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May 7, 1987 | ELIZABETH MEHREN, Times Staff Writer
Greed, sex, illegitimacy, drugs, betrayal, murder and money are the elements the publishers talk about in their capsule descriptions of "The Serpent's Tooth," "Blood Relations," "Money to Burn" and "For Love of Money." All four, out this spring and fall, concern the 1985 murder of tobacco heiress Margaret Benson and her adopted son Scott by 35-year-old Steven Benson, Margaret Benson's older son.
October 20, 1987 | Associated Press
Many widely used American history texts are bland and deprive students of the richness of their past because publishers have knuckled under to interest groups and state authorities, a panel of experts concluded in a report released today. Publishers, worried first and foremost about sales, are producing books marked by "cowardice, commercialism, condescension and crassness," said the 78-page report, "American History Textbooks: An Assessment of Quality."
February 27, 2014 | By Shashank Bengali
MUMBAI, India - The Hindu epic "Ramayana" features a 10-headed villain, a magical golden deer and the flying monkey god Hanuman. But when an American religion scholar described the canonical poem as fictional, some religious conservatives were shocked. Angered by what they called an insulting, inaccurate and sexualized depiction of India's predominant faith by University of Chicago divinity professor Wendy Doniger, Hindu activists waged a four-year court battle against her book "The Hindus: An Alternative History.
June 10, 1989 | WILLIAM TROMBLEY, Times Staff Writer
A new "professional code of conduct" aimed at preventing abuses in the textbook selection and purchasing process was adopted Friday by the State Board of Education. The new ethical guidelines come in the wake of disclosures that some publishers have bought expensive meals and have paid for weekend "seminars" at fancy resorts for local educators who select textbooks. "Do we have widespread abuses? No. Are there some cases of abuse? Yes," State Supt. of Public Instruction Bill Honig said during discussion of the proposed code.
January 12, 2014 | Ken Bensinger
For decades, finding Spanish-language books in the U.S. was like tilting at windmills. Booksellers stocked few titles in the language of Cervantes, and those they carried came at a hefty premium. A paperback copy of "Don Quijote" in the original Spanish could easily cost triple the price of a deluxe hard-bound translation in English -- if it could be found at all. Retailers blamed the expense of importing books printed in Spain and Latin America. And U.S. publishers lost faith in the market after botched attempts to translate English-language bestsellers produced error-ridden Spanish versions that sold poorly.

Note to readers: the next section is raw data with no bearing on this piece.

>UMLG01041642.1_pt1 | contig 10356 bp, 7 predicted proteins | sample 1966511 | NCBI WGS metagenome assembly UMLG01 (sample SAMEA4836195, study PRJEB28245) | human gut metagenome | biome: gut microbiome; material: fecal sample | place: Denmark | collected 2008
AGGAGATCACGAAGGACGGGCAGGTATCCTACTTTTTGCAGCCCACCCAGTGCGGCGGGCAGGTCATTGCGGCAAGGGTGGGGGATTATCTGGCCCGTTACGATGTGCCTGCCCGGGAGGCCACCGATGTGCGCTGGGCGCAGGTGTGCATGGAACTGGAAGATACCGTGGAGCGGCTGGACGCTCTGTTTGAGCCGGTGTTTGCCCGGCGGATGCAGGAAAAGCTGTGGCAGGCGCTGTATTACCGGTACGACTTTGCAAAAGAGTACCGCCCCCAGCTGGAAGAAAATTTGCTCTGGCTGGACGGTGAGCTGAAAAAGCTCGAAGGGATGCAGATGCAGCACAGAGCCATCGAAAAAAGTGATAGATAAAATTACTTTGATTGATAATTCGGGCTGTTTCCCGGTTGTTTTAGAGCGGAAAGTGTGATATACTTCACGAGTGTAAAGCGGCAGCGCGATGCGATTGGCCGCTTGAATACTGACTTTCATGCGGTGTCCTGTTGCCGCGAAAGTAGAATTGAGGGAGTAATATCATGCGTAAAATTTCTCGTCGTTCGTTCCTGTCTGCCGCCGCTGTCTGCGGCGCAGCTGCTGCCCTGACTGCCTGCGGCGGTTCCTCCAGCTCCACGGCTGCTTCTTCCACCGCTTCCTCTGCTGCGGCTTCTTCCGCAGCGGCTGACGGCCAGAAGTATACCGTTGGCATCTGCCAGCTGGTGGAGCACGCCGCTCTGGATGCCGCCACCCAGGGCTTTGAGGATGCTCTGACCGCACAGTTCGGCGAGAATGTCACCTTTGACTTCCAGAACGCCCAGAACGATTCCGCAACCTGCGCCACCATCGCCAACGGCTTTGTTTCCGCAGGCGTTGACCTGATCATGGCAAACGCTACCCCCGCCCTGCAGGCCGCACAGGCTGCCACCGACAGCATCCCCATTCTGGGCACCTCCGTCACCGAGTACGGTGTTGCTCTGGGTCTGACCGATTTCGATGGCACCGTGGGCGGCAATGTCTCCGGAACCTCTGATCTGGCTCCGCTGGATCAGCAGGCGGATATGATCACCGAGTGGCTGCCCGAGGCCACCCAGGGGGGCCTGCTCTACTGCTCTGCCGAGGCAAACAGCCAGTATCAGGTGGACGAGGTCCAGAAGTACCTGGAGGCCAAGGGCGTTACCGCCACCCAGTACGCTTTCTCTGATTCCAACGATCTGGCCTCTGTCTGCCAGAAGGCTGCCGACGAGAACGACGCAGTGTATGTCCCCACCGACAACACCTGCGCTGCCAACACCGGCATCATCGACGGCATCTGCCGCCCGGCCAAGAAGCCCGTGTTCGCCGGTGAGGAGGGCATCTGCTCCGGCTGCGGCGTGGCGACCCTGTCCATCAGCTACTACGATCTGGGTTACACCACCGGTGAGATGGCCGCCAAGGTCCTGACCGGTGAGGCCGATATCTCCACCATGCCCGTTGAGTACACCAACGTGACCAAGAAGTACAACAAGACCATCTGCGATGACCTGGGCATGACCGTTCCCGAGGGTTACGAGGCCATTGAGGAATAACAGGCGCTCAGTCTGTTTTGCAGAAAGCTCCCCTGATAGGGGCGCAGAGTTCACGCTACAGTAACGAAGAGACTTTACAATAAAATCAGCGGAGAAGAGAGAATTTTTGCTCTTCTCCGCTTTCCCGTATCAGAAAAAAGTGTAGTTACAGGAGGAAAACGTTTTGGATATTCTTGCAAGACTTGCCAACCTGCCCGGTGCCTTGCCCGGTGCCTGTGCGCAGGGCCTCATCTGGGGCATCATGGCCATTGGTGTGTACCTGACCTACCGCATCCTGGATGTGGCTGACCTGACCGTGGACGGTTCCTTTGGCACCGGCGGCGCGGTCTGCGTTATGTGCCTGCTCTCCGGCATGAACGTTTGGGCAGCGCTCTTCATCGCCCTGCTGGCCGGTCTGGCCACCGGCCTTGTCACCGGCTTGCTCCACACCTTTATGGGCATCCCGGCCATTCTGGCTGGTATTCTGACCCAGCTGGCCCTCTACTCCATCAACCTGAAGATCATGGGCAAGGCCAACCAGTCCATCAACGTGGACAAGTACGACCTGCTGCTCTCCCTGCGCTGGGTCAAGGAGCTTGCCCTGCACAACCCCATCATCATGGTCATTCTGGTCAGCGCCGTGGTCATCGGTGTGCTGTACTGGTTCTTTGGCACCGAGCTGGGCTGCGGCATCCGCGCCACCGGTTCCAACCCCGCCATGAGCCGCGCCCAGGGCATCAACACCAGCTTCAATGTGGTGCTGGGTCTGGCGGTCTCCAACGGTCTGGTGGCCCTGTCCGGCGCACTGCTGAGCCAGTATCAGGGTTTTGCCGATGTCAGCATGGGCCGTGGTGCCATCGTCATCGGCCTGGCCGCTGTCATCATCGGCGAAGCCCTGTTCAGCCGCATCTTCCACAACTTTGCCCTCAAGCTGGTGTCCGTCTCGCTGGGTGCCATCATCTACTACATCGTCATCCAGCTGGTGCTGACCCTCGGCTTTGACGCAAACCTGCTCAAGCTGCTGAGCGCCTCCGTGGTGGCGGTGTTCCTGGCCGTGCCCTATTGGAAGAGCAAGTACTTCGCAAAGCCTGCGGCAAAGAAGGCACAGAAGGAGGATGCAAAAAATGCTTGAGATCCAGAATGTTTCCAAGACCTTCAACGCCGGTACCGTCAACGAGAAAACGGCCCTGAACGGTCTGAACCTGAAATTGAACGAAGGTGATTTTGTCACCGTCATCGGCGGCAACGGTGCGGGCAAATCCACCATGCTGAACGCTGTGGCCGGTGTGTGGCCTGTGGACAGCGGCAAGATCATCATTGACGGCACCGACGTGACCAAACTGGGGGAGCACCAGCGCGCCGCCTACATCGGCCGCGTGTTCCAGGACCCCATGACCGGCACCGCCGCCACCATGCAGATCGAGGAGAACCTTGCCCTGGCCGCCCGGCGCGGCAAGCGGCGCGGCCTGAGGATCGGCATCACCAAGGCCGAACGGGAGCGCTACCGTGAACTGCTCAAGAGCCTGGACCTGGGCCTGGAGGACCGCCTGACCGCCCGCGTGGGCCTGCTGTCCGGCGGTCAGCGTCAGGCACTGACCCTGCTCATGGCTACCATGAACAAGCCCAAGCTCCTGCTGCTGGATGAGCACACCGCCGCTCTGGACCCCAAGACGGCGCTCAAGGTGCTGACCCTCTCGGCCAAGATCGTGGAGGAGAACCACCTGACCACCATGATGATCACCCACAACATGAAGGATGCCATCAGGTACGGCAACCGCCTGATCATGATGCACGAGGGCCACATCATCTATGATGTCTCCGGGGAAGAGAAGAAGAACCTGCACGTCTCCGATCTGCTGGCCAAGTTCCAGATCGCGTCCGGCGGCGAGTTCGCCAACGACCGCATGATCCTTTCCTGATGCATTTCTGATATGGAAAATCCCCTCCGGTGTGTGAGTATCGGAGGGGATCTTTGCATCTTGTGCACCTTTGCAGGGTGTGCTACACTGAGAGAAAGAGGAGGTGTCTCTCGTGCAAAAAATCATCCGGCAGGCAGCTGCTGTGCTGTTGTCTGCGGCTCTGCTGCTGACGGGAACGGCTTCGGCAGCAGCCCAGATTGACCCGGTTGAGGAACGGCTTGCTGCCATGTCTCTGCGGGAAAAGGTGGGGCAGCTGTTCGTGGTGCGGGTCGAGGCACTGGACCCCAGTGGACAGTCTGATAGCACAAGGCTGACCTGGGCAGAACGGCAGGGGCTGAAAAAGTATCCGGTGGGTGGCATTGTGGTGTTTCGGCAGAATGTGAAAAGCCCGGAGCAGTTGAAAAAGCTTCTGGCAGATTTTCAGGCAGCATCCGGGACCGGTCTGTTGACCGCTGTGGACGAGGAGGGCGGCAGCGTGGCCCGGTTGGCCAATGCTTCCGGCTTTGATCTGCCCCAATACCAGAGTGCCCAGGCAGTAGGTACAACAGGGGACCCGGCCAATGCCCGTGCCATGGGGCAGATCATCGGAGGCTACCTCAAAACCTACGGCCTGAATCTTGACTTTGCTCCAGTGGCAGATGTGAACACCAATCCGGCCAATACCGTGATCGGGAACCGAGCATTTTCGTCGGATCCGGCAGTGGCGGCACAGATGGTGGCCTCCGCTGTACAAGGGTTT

January 21, 2010 | By Alex Pham Inc. is playing hardball with book publishers. The Seattle online bookseller said Wednesday that it would give authors a 70% cut of the sale of e-books sold for its Kindle readers, net of digital delivery costs -- essentially offering writers a way to bypass traditional book publishers. In a direct swipe at print publishers, the company asserted that authors would make more money if they published digitally with Amazon. "Today, authors often receive royalties in the range of 7% to 15% of the list price that publishers set for their physical books," Russ Grandinetti, Amazon's vice president of Kindle content, said in a statement.
June 14, 2013 | Andrew Tangel and Chris O'Brien
Eddy Cue, the Apple Inc. executive in charge of negotiating the company's controversial e-book deals, defended how the tech giant started its online bookstore as he made his highly anticipated appearance on the witness stand in a federal antitrust trial. During five hours of testimony Thursday and questioning that at times grew contentious, government lawyers pressed their case that the agreements Apple signed in 2010 with five major publishers amounted to a conspiracy to get consumers to pay more for electronic books.
January 13, 2004 | From Associated Press
A community newspaper publisher accused of spying on Iraqi dissidents in the United States was found guilty Monday of serving as an unregistered agent for Saddam Hussein. The jury took less than two hours to convict Khaled Abdel-Latif Dumeisi. "This sends an important message that people can't come to our country and spy on their fellow residents," U.S. Atty. Patrick J. Fitzgerald said.
June 28, 2007 | Jennifer Delson, Times Staff Writer
The newly appointed publisher of the Orange County Register won't be taking the newspaper's top spot because she lied about her college diploma on her resume, the newspaper said Wednesday. Marti Buscaglia, publisher of the Duluth (Minn.) News Tribune, was named to the position two weeks ago. On Wednesday, current Register Publisher N. Christian Anderson III announced that the deal was off.
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